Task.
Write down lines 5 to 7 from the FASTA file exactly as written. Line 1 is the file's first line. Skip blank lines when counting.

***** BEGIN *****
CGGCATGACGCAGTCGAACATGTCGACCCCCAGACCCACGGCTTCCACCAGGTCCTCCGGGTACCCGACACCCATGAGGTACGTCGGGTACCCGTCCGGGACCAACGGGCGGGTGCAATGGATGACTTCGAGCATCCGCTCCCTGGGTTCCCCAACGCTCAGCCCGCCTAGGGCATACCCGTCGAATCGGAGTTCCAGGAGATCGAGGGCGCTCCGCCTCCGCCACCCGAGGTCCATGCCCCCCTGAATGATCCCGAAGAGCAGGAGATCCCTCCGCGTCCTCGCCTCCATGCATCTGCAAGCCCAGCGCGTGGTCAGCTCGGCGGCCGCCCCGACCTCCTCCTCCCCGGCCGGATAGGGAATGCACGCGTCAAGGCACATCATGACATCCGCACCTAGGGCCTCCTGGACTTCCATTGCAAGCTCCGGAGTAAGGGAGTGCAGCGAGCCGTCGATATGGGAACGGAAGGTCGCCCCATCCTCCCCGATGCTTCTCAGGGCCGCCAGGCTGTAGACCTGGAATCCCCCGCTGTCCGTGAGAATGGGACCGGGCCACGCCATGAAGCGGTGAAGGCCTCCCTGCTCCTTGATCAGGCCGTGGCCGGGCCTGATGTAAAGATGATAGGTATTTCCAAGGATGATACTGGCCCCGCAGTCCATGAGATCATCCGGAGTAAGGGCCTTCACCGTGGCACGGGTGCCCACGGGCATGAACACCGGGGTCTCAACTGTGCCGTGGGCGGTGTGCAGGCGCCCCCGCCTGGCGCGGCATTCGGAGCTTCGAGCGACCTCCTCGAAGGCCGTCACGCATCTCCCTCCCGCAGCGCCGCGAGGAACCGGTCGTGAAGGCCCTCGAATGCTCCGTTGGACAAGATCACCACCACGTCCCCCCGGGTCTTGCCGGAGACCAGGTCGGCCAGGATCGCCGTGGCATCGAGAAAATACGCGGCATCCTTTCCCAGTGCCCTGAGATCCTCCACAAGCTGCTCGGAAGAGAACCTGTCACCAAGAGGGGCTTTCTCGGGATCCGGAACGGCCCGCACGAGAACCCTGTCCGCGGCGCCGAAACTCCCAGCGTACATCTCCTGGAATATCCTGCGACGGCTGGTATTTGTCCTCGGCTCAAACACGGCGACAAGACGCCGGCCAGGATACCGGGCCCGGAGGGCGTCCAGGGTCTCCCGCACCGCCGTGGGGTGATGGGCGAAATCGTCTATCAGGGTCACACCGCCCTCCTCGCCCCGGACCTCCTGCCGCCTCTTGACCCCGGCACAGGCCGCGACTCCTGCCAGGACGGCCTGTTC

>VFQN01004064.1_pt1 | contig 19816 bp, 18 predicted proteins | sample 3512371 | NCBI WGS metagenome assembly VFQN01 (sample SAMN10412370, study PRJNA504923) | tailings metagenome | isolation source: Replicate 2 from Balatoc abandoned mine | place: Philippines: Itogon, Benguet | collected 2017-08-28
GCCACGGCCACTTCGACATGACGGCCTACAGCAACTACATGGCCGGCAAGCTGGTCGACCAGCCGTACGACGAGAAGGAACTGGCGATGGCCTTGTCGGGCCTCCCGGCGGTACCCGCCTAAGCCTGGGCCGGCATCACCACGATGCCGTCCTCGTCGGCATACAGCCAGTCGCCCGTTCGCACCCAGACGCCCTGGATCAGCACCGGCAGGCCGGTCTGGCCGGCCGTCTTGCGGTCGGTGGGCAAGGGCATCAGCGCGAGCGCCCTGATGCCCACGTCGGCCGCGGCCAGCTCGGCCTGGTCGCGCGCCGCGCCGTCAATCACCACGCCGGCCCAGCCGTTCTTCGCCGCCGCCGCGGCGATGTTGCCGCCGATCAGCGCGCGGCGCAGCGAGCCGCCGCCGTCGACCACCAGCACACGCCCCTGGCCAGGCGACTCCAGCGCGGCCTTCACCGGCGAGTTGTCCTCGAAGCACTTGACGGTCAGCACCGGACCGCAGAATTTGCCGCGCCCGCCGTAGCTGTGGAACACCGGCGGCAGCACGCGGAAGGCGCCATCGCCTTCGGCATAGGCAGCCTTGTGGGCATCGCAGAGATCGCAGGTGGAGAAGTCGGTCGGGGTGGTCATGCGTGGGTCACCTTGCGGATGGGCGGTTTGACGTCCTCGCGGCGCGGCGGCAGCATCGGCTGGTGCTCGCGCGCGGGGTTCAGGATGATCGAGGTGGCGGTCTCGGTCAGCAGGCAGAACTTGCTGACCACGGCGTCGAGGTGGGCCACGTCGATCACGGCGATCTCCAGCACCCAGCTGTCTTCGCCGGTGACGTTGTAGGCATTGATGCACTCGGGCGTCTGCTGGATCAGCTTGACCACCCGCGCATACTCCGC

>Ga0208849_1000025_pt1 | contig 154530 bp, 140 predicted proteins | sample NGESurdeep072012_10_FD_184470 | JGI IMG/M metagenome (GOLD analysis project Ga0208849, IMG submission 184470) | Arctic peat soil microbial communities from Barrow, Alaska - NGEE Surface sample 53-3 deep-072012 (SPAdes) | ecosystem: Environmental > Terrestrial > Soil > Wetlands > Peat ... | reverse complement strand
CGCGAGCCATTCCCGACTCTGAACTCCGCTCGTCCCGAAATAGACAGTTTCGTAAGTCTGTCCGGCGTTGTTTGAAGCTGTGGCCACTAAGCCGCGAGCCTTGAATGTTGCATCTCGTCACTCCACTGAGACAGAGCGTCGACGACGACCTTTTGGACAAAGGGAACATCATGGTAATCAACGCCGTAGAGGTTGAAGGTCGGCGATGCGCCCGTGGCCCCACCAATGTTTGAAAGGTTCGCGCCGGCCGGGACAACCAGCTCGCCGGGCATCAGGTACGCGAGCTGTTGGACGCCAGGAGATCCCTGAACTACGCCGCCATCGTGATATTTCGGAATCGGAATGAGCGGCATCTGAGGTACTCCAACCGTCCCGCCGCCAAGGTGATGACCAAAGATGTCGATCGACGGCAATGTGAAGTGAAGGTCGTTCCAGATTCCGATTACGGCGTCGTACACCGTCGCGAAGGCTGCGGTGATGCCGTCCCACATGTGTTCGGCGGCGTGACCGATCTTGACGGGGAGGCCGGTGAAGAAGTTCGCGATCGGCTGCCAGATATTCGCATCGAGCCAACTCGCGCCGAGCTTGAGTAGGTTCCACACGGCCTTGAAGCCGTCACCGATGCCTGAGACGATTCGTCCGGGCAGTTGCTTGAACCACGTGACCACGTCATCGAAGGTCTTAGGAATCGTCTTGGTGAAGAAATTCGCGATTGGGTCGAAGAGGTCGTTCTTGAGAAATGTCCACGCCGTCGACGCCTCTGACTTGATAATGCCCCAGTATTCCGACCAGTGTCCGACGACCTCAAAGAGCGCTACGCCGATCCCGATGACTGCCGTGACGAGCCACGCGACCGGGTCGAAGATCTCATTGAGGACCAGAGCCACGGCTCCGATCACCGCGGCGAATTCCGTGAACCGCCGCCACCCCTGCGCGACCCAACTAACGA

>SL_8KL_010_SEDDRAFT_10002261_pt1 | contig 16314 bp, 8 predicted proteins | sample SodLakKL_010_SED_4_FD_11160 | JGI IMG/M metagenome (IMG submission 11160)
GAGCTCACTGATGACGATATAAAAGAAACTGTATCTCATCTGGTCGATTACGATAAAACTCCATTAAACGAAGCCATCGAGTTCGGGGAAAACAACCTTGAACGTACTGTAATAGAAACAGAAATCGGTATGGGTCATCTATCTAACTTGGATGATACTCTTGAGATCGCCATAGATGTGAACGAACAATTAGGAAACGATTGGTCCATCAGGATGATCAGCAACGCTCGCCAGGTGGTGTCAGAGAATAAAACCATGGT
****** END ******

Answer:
CGCGAGCCATTCCCGACTCTGAACTCCGCTCGTCCCGAAATAGACAGTTTCGTAAGTCTGTCCGGCGTTGTTTGAAGCTGTGGCCACTAAGCCGCGAGCCTTGAATGTTGCATCTCGTCACTCCACTGAGACAGAGCGTCGACGACGACCTTTTGGACAAAGGGAACATCATGGTAATCAACGCCGTAGAGGTTGAAGGTCGGCGATGCGCCCGTGGCCCCACCAATGTTTGAAAGGTTCGCGCCGGCCGGGACAACCAGCTCGCCGGGCATCAGGTACGCGAGCTGTTGGACGCCAGGAGATCCCTGAACTACGCCGCCATCGTGATATTTCGGAATCGGAATGAGCGGCATCTGAGGTACTCCAACCGTCCCGCCGCCAAGGTGATGACCAAAGATGTCGATCGACGGCAATGTGAAGTGAAGGTCGTTCCAGATTCCGATTACGGCGTCGTACACCGTCGCGAAGGCTGCGGTGATGCCGTCCCACATGTGTTCGGCGGCGTGACCGATCTTGACGGGGAGGCCGGTGAAGAAGTTCGCGATCGGCTGCCAGATATTCGCATCGAGCCAACTCGCGCCGAGCTTGAGTAGGTTCCACACGGCCTTGAAGCCGTCACCGATGCCTGAGACGATTCGTCCGGGCAGTTGCTTGAACCACGTGACCACGTCATCGAAGGTCTTAGGAATCGTCTTGGTGAAGAAATTCGCGATTGGGTCGAAGAGGTCGTTCTTGAGAAATGTCCACGCCGTCGACGCCTCTGACTTGATAATGCCCCAGTATTCCGACCAGTGTCCGACGACCTCAAAGAGCGCTACGCCGATCCCGATGACTGCCGTGACGAGCCACGCGACCGGGTCGAAGATCTCATTGAGGACCAGAGCCACGGCTCCGATCACCGCGGCGAATTCCGTGAACCGCCGCCACCCCTGCGCGACCCAACTAACGA

>SL_8KL_010_SEDDRAFT_10002261_pt1 | contig 16314 bp, 8 predicted proteins | sample SodLakKL_010_SED_4_FD_11160 | JGI IMG/M metagenome (IMG submission 11160)
GAGCTCACTGATGACGATATAAAAGAAACTGTATCTCATCTGGTCGATTACGATAAAACTCCATTAAACGAAGCCATCGAGTTCGGGGAAAACAACCTTGAACGTACTGTAATAGAAACAGAAATCGGTATGGGTCATCTATCTAACTTGGATGATACTCTTGAGATCGCCATAGATGTGAACGAACAATTAGGAAACGATTGGTCCATCAGGATGATCAGCAACGCTCGCCAGGTGGTGTCAGAGAATAAAACCATGGT